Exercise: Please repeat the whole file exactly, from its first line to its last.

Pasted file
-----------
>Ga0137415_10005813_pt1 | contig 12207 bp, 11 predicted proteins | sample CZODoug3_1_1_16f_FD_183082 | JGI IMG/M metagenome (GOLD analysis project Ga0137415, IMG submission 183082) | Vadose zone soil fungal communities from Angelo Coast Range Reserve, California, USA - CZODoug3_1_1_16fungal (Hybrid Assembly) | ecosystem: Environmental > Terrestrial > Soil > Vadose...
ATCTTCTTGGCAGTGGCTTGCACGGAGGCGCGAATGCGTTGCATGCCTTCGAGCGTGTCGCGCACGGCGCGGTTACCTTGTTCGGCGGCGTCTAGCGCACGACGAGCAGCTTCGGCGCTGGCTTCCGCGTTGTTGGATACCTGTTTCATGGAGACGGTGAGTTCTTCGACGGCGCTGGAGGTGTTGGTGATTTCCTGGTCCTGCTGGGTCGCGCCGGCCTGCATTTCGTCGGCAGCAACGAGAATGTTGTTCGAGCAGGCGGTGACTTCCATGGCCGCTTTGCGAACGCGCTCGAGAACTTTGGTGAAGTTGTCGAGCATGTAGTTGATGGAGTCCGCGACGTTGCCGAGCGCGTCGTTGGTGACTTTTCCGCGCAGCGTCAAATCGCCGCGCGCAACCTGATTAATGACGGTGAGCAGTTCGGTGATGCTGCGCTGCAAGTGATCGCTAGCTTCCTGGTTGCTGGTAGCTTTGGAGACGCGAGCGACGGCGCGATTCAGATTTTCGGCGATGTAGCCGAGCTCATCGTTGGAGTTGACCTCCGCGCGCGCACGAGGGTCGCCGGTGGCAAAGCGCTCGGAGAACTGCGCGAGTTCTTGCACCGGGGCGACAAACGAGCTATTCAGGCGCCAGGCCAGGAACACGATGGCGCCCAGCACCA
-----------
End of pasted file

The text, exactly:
>Ga0137415_10005813_pt1 | contig 12207 bp, 11 predicted proteins | sample CZODoug3_1_1_16f_FD_183082 | JGI IMG/M metagenome (GOLD analysis project Ga0137415, IMG submission 183082) | Vadose zone soil fungal communities from Angelo Coast Range Reserve, California, USA - CZODoug3_1_1_16fungal (Hybrid Assembly) | ecosystem: Environmental > Terrestrial > Soil > Vadose...
ATCTTCTTGGCAGTGGCTTGCACGGAGGCGCGAATGCGTTGCATGCCTTCGAGCGTGTCGCGCACGGCGCGGTTACCTTGTTCGGCGGCGTCTAGCGCACGACGAGCAGCTTCGGCGCTGGCTTCCGCGTTGTTGGATACCTGTTTCATGGAGACGGTGAGTTCTTCGACGGCGCTGGAGGTGTTGGTGATTTCCTGGTCCTGCTGGGTCGCGCCGGCCTGCATTTCGTCGGCAGCAACGAGAATGTTGTTCGAGCAGGCGGTGACTTCCATGGCCGCTTTGCGAACGCGCTCGAGAACTTTGGTGAAGTTGTCGAGCATGTAGTTGATGGAGTCCGCGACGTTGCCGAGCGCGTCGTTGGTGACTTTTCCGCGCAGCGTCAAATCGCCGCGCGCAACCTGATTAATGACGGTGAGCAGTTCGGTGATGCTGCGCTGCAAGTGATCGCTAGCTTCCTGGTTGCTGGTAGCTTTGGAGACGCGAGCGACGGCGCGATTCAGATTTTCGGCGATGTAGCCGAGCTCATCGTTGGAGTTGACCTCCGCGCGCGCACGAGGGTCGCCGGTGGCAAAGCGCTCGGAGAACTGCGCGAGTTCTTGCACCGGGGCGACAAACGAGCTATTCAGGCGCCAGGCCAGGAACACGATGGCGCCCAGCACCA